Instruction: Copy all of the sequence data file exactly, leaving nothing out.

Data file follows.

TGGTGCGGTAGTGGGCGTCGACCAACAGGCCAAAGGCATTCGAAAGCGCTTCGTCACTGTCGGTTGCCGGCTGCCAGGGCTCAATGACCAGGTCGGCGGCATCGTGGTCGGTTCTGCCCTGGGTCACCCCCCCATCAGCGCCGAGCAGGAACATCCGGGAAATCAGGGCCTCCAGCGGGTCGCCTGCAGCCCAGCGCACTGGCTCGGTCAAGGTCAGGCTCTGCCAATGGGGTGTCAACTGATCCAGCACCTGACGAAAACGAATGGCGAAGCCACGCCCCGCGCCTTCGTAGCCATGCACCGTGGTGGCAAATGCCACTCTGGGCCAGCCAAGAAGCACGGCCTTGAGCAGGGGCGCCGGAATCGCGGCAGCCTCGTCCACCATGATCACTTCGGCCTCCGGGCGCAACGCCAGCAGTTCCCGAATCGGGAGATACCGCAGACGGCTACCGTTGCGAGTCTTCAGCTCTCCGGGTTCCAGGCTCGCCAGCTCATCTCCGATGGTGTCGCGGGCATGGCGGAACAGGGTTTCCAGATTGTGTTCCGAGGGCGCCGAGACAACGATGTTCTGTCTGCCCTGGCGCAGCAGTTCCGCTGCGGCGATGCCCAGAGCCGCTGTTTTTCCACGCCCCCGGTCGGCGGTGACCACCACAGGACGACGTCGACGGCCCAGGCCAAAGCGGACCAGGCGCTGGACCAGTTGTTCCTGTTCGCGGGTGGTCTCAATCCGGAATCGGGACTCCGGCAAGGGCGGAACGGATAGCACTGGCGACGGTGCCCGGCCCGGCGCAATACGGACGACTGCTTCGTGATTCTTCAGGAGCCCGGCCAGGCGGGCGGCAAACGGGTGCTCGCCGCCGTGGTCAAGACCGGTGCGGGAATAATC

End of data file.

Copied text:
TGGTGCGGTAGTGGGCGTCGACCAACAGGCCAAAGGCATTCGAAAGCGCTTCGTCACTGTCGGTTGCCGGCTGCCAGGGCTCAATGACCAGGTCGGCGGCATCGTGGTCGGTTCTGCCCTGGGTCACCCCCCCATCAGCGCCGAGCAGGAACATCCGGGAAATCAGGGCCTCCAGCGGGTCGCCTGCAGCCCAGCGCACTGGCTCGGTCAAGGTCAGGCTCTGCCAATGGGGTGTCAACTGATCCAGCACCTGACGAAAACGAATGGCGAAGCCACGCCCCGCGCCTTCGTAGCCATGCACCGTGGTGGCAAATGCCACTCTGGGCCAGCCAAGAAGCACGGCCTTGAGCAGGGGCGCCGGAATCGCGGCAGCCTCGTCCACCATGATCACTTCGGCCTCCGGGCGCAACGCCAGCAGTTCCCGAATCGGGAGATACCGCAGACGGCTACCGTTGCGAGTCTTCAGCTCTCCGGGTTCCAGGCTCGCCAGCTCATCTCCGATGGTGTCGCGGGCATGGCGGAACAGGGTTTCCAGATTGTGTTCCGAGGGCGCCGAGACAACGATGTTCTGTCTGCCCTGGCGCAGCAGTTCCGCTGCGGCGATGCCCAGAGCCGCTGTTTTTCCACGCCCCCGGTCGGCGGTGACCACCACAGGACGACGTCGACGGCCCAGGCCAAAGCGGACCAGGCGCTGGACCAGTTGTTCCTGTTCGCGGGTGGTCTCAATCCGGAATCGGGACTCCGGCAAGGGCGGAACGGATAGCACTGGCGACGGTGCCCGGCCCGGCGCAATACGGACGACTGCTTCGTGATTCTTCAGGAGCCCGGCCAGGCGGGCGGCAAACGGGTGCTCGCCGCCGTGGTCAAGACCGGTGCGGGAATAATC